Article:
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BRICS can help promote a fairer world order

By Maya Majueran | CHINA DAILY | Updated: 2024-01-09 07:33


BRICS is focused on building a fairer world order for the Global South. The United States and its Western allies have long dominated the world order, imposing their own values and policies on the rest of the world in the name of promoting "democracy" and "defending" human rights while smearing countries whose political systems are different from theirs. Worse, they have been bullying some emerging market and developing economies, forcing them to take sides in disputes with countries that don't adhere to the Western-centric ideology and policies.

There is no justification for killing innocent civilians, whether by Hamas or Israeli forces. Both Hamas and Israeli forces should be condemned for their actions. However, the Global South has been witness to the US' double standard, as seen in its support for Israel's invasion of the Gaza Strip despite pressuring the Global South earlier to take sides and condemn Russia for its actions in Ukraine.

The US even vetoed a United Nations Security Council draft resolution for an immediate humanitarian cease-fire in the Israel-Palestine conflict. Thirteen Security Council members voted in favour of a brief draft resolution put forward by the United Arab Emirates, while the United Kingdom abstained. Clearly, war is a business for some Western countries which spend hundreds of billions of dollars to advance their interests both at home and abroad.

In contrast, China, through its Global Security Initiative, has taken multiple steps to fulfil its commitment to global peace and sustainable development. It is due to the arduous efforts of China that Iran and Saudi Arabia re-established diplomatic ties on March 10, 2023, seven years after severing ties.

The Global South wants to improve the existing world order because it is unfair and Western-centric. With the reform of the world order high on its agenda, the BRICS member states, which now comprise the five original BRICS members (Brazil, Russia, India, China and South Africa) and five new members (Egypt, Ethiopia, Iran, Saudi Arabia and the UAE). At the last BRICS Summit in Johannesburg, South Africa, in August 2023, the original BRICS leaders admitted six new members — effective from Jan 1, 2024 — but Argentina recently announced it would not join BRICS now.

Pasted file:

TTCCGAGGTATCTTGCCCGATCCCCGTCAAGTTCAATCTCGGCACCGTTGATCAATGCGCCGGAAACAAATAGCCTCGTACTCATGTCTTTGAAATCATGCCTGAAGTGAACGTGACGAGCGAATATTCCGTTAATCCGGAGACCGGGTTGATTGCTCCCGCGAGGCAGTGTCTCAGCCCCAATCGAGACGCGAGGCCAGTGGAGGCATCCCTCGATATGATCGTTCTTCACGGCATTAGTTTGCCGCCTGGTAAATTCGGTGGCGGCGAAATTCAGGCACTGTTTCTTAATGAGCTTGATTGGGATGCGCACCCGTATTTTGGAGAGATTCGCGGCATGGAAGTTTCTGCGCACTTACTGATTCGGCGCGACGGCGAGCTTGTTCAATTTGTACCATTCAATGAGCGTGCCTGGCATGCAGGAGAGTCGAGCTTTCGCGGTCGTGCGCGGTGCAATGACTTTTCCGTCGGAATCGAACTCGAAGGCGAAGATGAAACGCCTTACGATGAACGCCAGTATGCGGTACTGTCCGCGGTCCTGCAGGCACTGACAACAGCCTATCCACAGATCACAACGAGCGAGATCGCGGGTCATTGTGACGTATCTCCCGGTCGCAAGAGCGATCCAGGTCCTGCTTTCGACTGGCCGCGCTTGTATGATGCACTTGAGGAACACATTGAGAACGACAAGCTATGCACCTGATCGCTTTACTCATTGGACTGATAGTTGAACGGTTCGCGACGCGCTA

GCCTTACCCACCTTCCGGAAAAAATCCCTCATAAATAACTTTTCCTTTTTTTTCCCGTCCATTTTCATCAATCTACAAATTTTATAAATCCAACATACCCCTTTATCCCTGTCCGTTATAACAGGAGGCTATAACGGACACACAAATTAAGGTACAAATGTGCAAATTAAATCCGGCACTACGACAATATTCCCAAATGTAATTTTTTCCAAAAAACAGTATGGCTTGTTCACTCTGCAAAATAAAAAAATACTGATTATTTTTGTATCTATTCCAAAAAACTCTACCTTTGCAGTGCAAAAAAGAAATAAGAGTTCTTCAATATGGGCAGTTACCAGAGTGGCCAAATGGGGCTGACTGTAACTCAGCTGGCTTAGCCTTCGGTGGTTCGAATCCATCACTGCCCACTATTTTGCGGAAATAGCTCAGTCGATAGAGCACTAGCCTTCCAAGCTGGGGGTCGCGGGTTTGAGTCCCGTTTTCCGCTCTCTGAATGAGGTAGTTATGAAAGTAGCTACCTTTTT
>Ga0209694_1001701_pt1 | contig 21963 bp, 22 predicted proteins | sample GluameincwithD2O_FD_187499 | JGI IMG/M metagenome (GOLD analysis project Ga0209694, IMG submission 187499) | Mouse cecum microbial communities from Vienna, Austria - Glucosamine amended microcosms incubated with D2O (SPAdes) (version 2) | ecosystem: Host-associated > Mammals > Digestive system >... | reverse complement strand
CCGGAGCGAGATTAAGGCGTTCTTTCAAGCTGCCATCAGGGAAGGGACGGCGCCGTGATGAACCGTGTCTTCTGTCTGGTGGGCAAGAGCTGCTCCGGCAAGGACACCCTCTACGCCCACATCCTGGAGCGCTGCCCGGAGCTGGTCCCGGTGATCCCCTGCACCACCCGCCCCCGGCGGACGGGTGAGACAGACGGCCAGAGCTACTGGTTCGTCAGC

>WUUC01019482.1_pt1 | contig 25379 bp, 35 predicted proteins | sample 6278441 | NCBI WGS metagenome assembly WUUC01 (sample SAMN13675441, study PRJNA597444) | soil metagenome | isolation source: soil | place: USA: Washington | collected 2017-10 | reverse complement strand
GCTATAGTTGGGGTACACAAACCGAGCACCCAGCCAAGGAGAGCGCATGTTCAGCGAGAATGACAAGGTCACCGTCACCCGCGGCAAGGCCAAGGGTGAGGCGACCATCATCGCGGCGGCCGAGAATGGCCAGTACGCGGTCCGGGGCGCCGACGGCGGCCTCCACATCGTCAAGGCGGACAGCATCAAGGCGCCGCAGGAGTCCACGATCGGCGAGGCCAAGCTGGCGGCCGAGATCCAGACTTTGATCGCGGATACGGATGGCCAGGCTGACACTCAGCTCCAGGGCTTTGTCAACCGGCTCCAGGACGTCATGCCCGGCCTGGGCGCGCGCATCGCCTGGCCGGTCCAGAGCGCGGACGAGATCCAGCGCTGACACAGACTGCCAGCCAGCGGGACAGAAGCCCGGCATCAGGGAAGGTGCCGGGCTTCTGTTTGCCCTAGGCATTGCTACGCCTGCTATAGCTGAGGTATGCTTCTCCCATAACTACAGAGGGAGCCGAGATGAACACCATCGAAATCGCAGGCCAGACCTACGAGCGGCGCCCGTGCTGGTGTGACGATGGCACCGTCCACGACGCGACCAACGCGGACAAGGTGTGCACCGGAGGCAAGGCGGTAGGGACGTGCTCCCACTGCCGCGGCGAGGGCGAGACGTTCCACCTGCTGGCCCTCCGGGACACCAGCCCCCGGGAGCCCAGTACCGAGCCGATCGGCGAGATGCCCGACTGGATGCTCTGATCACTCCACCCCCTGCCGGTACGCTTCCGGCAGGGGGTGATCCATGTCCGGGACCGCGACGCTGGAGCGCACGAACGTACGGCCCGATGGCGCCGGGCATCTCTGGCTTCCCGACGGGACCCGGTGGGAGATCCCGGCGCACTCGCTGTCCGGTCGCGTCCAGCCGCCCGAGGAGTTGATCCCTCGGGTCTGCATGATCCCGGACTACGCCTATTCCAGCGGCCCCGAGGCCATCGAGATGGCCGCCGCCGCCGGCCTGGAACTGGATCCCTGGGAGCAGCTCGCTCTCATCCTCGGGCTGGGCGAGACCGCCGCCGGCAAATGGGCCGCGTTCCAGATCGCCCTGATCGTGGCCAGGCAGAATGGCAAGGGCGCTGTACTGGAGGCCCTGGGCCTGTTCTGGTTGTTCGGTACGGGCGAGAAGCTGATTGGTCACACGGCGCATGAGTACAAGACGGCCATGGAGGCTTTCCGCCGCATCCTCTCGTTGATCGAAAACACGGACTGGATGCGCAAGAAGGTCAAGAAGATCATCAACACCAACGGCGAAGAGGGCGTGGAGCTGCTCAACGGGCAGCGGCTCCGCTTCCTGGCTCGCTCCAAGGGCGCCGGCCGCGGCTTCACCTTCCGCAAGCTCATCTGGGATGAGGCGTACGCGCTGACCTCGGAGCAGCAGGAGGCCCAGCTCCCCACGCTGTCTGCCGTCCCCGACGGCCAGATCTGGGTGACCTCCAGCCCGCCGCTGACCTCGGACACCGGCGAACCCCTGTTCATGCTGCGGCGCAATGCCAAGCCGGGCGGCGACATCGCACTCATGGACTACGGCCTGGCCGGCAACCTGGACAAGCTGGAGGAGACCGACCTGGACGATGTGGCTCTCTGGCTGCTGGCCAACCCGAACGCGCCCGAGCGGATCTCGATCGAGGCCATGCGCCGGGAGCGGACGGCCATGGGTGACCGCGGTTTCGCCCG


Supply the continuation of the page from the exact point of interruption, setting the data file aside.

The BRICS member states together accounted for more than 40 percent of the global population and over 25 percent of global GDP. With five new members, BRICS will further counterbalance the G7's global influence as its share of global GDP will increase to 36 percent while it will account for nearly half of the world's population.

With more than 30 economies ready to deepen relations with the grouping, BRICS is committed to strengthening the Global South coalition as a collective force and upholding multipolarism in order to help establish a world order that is not dominated by the US and its allies.

The inclusion of five new members will add to BRICS' weight, extend its global influence and strengthen trade ties with a wide range of emerging market and developing economies by establishing a fair payment system which cannot be exploited by the US and its Western allies.

The weaponization of the US dollar has helped Washington maintain its global economic and geopolitical supremacy. The US has imposed economic sanctions on nearly 40 countries, including Cuba, Russia, the Democratic People's Republic of Korea, Iran and Venezuela, apart from levying sanctions, punitive tariffs and export controls measures on China, affecting nearly half of the world's population and causing untold hardships to ordinary people in those countries, thus hampering their economic growth. These are the prime reasons why many emerging market economies have been calling for global trade to be conducted in currencies other than the dollar.

If BRICS' plan to adopt a common currency to conduct global trade is successful, it will have a huge impact on the US dollar as a default international currency, because the 10 member states of BRICS account for 36 percent of global GDP. In fact, a common BRICS currency could be a game-changer; it could break the dollar's global hegemony and make it easy for emerging economies to conduct free trade in currencies other than the dollar.

Whether the US and its Western allies like it or not, the world order is changing, and the Global South is emerging as a key player in international relations. So the US and its Western allies should heed the Global South's concerns and help build a global governance system and financial architecture which benefits all.

The author is a director of BRISL, an independent and pioneering Sri Lankan-led organization, with strong expertise in BRI advice and support.

The views don't necessarily reflect those of China Daily.

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